Coda File System

Re: Caching mechanism

From: Stephen J. Turnbull <>
Date: Mon, 26 Nov 2012 15:19:27 +0900
Dhaivat Pandya writes:

 > I would agree that this true for many situations. However, with virtualized
 > environments like Amazon EC2 with extremely low latency and high bandwidth
 > between nodes, I'm taking a guess that predictive pre-fetching might be
 > feasible.

But then what benefit does it have?  

Pre-fetching makes a lot of sense in the web environment where you
have very small, *explicit* fan-out for the search, and
human-perceptible latency and bandwidth constraints, but infrequent
(from the machine's point of view.  But if you have low latency and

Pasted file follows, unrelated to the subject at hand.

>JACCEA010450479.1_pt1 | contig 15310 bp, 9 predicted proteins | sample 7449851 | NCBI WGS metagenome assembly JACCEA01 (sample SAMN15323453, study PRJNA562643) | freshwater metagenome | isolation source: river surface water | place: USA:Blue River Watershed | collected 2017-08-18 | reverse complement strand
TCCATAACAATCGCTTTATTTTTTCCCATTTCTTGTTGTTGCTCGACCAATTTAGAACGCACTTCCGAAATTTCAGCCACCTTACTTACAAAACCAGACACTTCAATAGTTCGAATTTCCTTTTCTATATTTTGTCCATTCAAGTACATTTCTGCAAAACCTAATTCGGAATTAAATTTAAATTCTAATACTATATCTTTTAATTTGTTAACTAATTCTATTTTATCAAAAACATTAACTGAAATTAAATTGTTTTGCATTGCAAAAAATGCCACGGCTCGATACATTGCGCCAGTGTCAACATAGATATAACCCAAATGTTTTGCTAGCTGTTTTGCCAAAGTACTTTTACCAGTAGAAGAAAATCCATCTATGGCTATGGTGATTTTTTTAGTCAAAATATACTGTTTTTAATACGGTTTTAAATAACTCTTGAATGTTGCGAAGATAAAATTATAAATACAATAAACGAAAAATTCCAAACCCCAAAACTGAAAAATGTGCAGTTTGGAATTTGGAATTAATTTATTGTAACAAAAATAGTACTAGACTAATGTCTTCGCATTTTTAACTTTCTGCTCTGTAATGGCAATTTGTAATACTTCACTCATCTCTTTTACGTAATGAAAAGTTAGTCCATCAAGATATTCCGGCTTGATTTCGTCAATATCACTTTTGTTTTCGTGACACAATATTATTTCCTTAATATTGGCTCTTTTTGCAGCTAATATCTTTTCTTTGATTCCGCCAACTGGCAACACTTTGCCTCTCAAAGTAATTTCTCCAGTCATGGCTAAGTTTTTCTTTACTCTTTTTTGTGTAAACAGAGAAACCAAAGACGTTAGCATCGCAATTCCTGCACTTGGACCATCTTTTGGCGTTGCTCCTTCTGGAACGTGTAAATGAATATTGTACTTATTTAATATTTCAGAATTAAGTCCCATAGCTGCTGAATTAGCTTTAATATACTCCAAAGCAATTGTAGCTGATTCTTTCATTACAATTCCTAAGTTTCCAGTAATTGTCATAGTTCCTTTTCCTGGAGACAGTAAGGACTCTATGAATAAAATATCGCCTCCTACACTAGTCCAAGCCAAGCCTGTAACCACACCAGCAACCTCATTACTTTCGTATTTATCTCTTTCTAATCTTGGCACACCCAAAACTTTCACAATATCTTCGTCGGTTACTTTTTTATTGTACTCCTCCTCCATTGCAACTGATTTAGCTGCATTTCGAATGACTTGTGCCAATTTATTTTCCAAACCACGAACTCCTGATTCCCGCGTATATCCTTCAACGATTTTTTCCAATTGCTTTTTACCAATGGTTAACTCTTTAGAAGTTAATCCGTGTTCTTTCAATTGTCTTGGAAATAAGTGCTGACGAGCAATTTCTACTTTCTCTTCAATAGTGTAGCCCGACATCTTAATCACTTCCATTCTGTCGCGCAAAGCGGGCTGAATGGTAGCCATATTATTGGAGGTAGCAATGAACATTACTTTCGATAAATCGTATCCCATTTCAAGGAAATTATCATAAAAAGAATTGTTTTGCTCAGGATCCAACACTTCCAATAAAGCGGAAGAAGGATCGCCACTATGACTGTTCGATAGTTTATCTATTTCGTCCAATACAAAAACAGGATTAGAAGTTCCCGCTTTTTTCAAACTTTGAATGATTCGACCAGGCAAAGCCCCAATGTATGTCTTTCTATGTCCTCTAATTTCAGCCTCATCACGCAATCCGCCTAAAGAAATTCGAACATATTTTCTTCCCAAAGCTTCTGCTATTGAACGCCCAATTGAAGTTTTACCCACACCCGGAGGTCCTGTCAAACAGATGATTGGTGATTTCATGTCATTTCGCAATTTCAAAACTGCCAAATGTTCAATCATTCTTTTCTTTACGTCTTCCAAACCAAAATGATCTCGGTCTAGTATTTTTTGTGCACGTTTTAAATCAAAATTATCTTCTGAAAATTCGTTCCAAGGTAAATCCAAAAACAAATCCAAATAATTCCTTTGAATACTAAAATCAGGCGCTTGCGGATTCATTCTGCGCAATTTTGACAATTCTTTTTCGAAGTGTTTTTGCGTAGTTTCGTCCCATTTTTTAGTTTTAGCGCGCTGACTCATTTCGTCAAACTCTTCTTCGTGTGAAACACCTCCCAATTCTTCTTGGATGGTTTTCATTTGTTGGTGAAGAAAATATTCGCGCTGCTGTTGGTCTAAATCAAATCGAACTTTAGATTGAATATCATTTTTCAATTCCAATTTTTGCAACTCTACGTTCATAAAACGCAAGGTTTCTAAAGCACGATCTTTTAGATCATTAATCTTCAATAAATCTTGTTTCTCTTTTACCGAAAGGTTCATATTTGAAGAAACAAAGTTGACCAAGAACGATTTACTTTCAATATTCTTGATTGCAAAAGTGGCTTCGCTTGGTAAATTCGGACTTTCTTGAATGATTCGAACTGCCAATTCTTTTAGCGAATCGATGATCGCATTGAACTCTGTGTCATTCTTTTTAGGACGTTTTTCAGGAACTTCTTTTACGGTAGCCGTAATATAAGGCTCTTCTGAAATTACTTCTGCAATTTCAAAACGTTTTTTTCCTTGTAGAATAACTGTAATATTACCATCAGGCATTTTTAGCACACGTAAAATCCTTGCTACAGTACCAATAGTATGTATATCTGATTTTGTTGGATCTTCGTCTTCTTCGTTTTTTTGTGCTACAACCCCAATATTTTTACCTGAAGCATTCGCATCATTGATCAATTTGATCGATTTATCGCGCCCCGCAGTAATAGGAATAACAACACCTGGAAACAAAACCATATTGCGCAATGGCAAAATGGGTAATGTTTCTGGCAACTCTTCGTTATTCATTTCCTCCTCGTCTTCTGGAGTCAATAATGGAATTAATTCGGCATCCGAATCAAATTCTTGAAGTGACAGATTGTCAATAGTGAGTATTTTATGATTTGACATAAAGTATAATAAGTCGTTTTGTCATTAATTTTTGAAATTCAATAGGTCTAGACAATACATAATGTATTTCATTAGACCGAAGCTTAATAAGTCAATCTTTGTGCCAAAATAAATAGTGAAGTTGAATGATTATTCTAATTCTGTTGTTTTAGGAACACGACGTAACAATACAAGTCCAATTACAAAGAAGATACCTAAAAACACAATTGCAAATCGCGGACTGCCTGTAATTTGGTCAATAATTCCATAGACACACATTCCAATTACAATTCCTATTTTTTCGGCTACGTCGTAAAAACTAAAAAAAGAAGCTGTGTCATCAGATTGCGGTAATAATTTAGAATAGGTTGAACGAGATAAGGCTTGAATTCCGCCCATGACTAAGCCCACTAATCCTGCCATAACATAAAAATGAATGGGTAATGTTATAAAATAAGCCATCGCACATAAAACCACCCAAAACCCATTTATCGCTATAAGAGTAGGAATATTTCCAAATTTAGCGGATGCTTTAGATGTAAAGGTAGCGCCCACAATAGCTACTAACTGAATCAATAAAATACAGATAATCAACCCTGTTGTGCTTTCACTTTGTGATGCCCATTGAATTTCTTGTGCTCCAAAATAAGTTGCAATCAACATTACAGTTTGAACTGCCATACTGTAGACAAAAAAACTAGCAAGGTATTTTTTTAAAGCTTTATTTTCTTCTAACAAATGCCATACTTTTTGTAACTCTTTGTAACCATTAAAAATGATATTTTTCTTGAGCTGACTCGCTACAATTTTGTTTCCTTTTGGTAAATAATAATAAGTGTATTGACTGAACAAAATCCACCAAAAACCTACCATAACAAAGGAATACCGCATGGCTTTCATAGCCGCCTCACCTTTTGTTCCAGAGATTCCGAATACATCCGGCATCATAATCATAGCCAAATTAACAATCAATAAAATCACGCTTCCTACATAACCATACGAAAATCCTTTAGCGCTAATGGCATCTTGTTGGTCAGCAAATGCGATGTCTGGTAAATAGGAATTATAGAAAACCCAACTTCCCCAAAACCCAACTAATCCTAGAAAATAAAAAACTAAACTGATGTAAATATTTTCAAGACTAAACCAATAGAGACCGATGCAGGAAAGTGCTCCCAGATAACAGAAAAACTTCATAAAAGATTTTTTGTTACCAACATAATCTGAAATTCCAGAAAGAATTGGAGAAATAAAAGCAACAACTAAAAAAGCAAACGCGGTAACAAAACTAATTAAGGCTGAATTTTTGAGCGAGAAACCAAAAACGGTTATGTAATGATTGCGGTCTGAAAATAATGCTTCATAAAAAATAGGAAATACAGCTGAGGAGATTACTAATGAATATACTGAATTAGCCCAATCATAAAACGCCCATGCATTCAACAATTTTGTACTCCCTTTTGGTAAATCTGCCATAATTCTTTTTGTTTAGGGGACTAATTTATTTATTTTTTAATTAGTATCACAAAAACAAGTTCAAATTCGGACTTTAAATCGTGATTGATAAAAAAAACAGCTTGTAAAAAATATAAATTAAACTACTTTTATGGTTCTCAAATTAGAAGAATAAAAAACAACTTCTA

high bandwidth, and frequent access to uniformly distributed files, it
seems to me caching is going to beat prefetch every time.  This is not
the same as the situation with, say, spinning disks where bandwidth is
cheap and latency is relatively high, and with appropriate physical
organization you can use the bandwidth to prefetch sectors in sequence
very efficiently, with rather high accuracy for many applications.

I don't see how a file system can guess accurately about the next file
(or even do reasonably well by fetching many files).  So I'm with Rune:

 > On Sun, Nov 25, 2012 at 11:18 AM, <> wrote:
 > > My conclusion based on my experience (YMMV) is that lazy fetching
 > > is a very efficient strategy. Given the "high cost" of accessing
 > > a file without a reason, the less prefetching the better.

I also agree with Rune that if you need a quantum leap in performance
from Coda, it is worth trying -- practical experience beats pure
theory quite frequently for that kind of thing.  But the theory
suggests that without a breakthrough you're not going to get much
Received on 2012-11-26 01:45:01